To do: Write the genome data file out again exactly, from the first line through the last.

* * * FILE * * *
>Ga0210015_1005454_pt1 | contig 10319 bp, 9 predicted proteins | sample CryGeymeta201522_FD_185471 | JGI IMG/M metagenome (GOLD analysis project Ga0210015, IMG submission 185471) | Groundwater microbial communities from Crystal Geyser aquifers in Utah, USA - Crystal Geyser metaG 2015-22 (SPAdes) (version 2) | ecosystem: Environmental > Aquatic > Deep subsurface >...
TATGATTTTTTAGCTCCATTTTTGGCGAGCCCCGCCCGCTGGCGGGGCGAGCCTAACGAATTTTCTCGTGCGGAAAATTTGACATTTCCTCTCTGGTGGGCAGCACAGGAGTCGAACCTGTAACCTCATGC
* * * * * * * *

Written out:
>Ga0210015_1005454_pt1 | contig 10319 bp, 9 predicted proteins | sample CryGeymeta201522_FD_185471 | JGI IMG/M metagenome (GOLD analysis project Ga0210015, IMG submission 185471) | Groundwater microbial communities from Crystal Geyser aquifers in Utah, USA - Crystal Geyser metaG 2015-22 (SPAdes) (version 2) | ecosystem: Environmental > Aquatic > Deep subsurface >...
TATGATTTTTTAGCTCCATTTTTGGCGAGCCCCGCCCGCTGGCGGGGCGAGCCTAACGAATTTTCTCGTGCGGAAAATTTGACATTTCCTCTCTGGTGGGCAGCACAGGAGTCGAACCTGTAACCTCATGC